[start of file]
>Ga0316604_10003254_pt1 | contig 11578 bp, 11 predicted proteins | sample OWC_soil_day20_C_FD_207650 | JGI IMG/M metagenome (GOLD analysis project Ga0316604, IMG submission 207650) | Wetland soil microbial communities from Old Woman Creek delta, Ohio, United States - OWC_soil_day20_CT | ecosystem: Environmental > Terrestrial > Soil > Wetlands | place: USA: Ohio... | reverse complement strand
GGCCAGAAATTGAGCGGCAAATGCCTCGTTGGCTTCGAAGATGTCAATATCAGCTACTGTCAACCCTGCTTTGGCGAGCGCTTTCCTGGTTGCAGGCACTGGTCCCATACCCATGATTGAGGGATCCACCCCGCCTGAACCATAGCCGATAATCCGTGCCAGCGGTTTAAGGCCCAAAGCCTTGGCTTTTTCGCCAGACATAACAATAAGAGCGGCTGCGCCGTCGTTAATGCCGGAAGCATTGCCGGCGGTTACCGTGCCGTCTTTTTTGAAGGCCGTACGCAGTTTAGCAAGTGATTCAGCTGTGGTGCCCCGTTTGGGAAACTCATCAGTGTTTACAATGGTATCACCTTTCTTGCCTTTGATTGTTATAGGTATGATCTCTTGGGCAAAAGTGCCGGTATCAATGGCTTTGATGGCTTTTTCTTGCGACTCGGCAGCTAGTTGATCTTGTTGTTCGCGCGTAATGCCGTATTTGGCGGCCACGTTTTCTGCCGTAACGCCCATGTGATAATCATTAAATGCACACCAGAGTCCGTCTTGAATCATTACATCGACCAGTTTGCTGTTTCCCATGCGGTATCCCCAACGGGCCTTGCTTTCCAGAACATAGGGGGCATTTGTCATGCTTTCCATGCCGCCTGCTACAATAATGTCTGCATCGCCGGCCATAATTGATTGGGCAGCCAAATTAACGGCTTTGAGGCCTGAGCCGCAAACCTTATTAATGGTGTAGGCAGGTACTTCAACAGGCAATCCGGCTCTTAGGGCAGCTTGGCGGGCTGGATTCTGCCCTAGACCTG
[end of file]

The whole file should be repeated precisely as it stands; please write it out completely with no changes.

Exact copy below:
>Ga0316604_10003254_pt1 | contig 11578 bp, 11 predicted proteins | sample OWC_soil_day20_C_FD_207650 | JGI IMG/M metagenome (GOLD analysis project Ga0316604, IMG submission 207650) | Wetland soil microbial communities from Old Woman Creek delta, Ohio, United States - OWC_soil_day20_CT | ecosystem: Environmental > Terrestrial > Soil > Wetlands | place: USA: Ohio... | reverse complement strand
GGCCAGAAATTGAGCGGCAAATGCCTCGTTGGCTTCGAAGATGTCAATATCAGCTACTGTCAACCCTGCTTTGGCGAGCGCTTTCCTGGTTGCAGGCACTGGTCCCATACCCATGATTGAGGGATCCACCCCGCCTGAACCATAGCCGATAATCCGTGCCAGCGGTTTAAGGCCCAAAGCCTTGGCTTTTTCGCCAGACATAACAATAAGAGCGGCTGCGCCGTCGTTAATGCCGGAAGCATTGCCGGCGGTTACCGTGCCGTCTTTTTTGAAGGCCGTACGCAGTTTAGCAAGTGATTCAGCTGTGGTGCCCCGTTTGGGAAACTCATCAGTGTTTACAATGGTATCACCTTTCTTGCCTTTGATTGTTATAGGTATGATCTCTTGGGCAAAAGTGCCGGTATCAATGGCTTTGATGGCTTTTTCTTGCGACTCGGCAGCTAGTTGATCTTGTTGTTCGCGCGTAATGCCGTATTTGGCGGCCACGTTTTCTGCCGTAACGCCCATGTGATAATCATTAAATGCACACCAGAGTCCGTCTTGAATCATTACATCGACCAGTTTGCTGTTTCCCATGCGGTATCCCCAACGGGCCTTGCTTTCCAGAACATAGGGGGCATTTGTCATGCTTTCCATGCCGCCTGCTACAATAATGTCTGCATCGCCGGCCATAATTGATTGGGCAGCCAAATTAACGGCTTTGAGGCCTGAGCCGCAAACCTTATTAATGGTGTAGGCAGGTACTTCAACAGGCAATCCGGCTCTTAGGGCAGCTTGGCGGGCTGGATTCTGCCCTAGACCTG